DETROIT -- The Yankees will be without Phil Hughes for another six to eight weeks as team doctors continue to search for the cause of his mysterious loss of velocity.
General manager Brian Cashman on Wednesday revealed on a conference call that Hughes, who has been on the disabled list since April 15 with a dislocated fastball, was treated with a cortisone injection on April 28 that has relieved some of the inflammation detected in his right shoulder.
But he acknowledged the Yankees do not know why Hughes, who won 18 games last year, suddenly saw his fastball plummet from 93-94 mph last year to between 89-91 mph this season, which resulted in his ERA soaring to 13.94 after three ineffective starts.
"He feels significantly better," Cashman said of Hughes, who was in New York meeting with team doctor Chris Ahmad after returning from St. Louis, where he was tested for thoracic outlet syndrome, a serious and potentially career-threatening condition.
"I think he feels much better mentally about bigger concerns being ruled out," Cashman said, referring to the TOS test, which came back negative. "Hopefully, this was just a bump in the road, so to speak."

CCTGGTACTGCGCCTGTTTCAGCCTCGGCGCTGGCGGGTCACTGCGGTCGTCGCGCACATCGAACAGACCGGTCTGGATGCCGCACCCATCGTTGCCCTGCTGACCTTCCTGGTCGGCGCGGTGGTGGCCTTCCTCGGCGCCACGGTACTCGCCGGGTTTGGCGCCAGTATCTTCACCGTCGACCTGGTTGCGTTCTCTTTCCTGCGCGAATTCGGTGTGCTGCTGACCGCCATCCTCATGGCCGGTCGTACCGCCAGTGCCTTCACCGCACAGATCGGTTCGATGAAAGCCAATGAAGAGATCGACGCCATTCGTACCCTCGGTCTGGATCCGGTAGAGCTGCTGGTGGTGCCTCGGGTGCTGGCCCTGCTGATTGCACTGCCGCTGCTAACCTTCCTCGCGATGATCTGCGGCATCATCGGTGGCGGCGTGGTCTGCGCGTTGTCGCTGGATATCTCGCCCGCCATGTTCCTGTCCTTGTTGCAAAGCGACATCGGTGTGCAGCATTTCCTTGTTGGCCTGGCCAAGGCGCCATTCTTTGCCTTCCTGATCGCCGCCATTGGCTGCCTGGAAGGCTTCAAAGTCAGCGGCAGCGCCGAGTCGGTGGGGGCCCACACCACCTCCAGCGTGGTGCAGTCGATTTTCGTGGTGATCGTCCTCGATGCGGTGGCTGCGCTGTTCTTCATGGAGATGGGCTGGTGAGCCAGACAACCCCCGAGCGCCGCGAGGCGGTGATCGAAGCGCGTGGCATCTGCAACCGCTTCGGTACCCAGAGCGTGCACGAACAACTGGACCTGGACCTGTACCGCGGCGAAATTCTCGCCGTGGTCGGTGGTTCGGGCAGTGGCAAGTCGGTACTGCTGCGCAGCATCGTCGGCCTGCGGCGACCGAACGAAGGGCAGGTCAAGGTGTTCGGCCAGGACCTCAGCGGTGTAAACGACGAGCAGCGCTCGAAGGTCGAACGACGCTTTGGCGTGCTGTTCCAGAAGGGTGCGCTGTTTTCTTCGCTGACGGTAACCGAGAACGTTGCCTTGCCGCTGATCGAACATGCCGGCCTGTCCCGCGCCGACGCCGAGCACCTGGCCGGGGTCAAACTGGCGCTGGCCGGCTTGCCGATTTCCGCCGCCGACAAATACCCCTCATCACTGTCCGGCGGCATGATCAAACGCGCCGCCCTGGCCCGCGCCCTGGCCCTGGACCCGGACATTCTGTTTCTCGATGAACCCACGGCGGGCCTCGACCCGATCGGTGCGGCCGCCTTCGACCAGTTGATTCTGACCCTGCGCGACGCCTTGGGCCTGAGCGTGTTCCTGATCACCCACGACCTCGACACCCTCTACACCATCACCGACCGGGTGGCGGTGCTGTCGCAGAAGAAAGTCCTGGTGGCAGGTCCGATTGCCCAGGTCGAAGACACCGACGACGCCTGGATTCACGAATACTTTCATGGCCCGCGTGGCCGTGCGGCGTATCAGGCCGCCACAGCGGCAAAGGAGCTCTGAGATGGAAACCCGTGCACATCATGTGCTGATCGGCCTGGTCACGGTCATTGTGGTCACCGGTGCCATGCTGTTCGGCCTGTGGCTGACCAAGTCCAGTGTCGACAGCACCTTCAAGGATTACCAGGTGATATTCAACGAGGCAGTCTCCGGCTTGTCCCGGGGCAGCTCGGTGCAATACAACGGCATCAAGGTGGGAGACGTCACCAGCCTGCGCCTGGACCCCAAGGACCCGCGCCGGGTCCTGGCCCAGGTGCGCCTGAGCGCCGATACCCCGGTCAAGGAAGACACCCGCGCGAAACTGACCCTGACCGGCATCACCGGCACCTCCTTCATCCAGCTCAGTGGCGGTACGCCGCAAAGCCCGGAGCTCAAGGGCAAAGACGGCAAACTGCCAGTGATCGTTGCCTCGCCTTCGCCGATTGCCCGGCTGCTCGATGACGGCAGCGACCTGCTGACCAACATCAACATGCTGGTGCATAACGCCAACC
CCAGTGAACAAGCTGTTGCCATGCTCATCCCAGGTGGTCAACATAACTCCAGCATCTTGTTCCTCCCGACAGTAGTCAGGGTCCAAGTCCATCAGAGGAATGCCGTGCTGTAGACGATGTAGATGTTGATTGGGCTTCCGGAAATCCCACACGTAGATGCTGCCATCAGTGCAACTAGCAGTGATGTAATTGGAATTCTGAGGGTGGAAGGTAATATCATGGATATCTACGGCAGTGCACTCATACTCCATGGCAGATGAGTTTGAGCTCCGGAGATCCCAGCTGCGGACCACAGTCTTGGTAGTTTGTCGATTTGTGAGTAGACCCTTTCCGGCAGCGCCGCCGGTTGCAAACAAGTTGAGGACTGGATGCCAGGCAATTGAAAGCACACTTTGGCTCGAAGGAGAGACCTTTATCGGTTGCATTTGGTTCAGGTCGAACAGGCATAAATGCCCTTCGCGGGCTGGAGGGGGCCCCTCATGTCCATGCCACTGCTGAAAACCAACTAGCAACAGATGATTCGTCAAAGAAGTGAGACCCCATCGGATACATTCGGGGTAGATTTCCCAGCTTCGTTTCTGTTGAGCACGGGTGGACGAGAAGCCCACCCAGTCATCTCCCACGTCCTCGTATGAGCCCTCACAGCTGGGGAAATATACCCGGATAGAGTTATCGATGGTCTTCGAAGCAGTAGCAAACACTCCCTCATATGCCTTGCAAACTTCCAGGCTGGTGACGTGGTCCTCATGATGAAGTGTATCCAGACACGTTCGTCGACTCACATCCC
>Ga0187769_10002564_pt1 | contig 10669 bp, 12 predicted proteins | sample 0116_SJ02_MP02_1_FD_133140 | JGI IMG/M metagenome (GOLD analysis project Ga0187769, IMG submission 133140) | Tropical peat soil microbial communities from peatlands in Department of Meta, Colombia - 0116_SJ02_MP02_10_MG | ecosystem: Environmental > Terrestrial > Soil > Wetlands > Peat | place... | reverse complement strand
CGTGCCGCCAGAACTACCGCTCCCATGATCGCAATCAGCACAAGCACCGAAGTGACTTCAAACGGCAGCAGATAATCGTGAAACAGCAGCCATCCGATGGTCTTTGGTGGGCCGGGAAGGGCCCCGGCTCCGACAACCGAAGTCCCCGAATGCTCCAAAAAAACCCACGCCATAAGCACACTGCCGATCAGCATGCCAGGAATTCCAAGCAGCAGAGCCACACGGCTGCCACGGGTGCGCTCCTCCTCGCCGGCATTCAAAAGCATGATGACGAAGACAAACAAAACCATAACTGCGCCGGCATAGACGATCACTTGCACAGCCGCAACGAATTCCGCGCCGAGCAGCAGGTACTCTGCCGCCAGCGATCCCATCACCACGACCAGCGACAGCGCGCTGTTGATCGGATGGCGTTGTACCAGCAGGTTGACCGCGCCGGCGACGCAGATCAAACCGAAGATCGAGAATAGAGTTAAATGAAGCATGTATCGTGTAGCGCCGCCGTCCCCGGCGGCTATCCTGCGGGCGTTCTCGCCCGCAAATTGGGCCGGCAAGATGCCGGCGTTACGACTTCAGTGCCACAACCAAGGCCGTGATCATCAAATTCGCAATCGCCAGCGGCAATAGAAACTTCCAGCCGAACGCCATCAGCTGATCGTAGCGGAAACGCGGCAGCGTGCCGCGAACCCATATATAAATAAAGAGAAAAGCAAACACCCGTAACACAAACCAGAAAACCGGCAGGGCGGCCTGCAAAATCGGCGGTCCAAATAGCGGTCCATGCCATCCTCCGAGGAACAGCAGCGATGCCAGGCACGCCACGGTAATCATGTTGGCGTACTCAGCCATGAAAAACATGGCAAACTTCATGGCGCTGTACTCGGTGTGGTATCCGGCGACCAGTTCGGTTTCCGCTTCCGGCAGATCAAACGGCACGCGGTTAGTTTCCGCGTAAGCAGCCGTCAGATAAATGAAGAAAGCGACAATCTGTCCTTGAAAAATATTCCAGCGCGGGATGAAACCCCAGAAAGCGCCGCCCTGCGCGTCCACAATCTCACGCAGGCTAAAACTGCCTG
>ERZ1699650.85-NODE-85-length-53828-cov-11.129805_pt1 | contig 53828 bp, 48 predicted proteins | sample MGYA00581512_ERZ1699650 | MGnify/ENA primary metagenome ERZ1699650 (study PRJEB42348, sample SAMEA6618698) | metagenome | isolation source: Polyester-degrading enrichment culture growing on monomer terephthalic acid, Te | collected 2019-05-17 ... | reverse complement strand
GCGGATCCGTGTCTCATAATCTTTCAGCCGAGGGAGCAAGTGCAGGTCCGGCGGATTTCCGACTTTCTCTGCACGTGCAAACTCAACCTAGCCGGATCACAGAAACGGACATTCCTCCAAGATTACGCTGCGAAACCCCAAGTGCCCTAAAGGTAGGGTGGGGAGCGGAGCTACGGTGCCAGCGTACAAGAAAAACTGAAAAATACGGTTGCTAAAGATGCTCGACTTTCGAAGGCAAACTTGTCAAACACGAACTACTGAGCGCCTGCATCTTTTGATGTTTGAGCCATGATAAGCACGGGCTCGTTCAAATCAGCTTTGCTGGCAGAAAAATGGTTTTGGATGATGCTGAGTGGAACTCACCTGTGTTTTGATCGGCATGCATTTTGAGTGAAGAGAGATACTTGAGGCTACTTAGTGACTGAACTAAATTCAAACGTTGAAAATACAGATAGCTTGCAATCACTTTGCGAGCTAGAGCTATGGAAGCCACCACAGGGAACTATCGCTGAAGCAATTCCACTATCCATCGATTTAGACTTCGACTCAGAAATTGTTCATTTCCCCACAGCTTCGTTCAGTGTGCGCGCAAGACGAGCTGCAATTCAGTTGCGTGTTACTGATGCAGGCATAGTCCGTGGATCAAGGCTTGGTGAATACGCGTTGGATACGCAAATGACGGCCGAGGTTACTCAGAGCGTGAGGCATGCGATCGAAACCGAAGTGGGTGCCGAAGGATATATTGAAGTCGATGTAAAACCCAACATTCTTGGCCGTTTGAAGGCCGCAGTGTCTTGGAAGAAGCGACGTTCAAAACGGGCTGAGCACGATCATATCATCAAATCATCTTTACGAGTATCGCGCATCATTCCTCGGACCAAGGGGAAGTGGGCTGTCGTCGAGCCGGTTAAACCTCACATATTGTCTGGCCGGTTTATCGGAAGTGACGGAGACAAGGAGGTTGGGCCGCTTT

Cashman said Ahmad recommended that Hughes not throw for another two more weeks before beginning a still unspecified rehab program.
"I think we're realistically looking at six to eight weeks before he can pitch again," said Cashman, who cautioned, "There is no guarantee that this is the issue."
All along, Hughes has said he felt no real pain in his shoulder, just numbness and a lack of life on his pitches. The Yankees originally classified his problem as a dead arm and later, as right shoulder inflammation. Hughes underwent at least two MRIs, both of which the Yankees say came back negative, as well as several doppler vascular tests to map the blood flow to his pitching arm.
"I can't tell you we're through the woods yet," Cashman said. "But my understanding is he believes the shot will do the trick, or has done the trick, and it will just be another two weeks of rest before we can turn him loose."
Bartolo Colon has stepped in and pitched well in Hughes' absence, an arrangement manager Joe Girardi said he is satisfied with.
"We've been fortunate with Bartolo," Girardi said. "But there was a black cloud [over Hughes] before and now there's reason for optimism that he will be back. We'll keep our fingers crossed."
Wallace Matthews covers the Yankees for ESPNNewYork.com.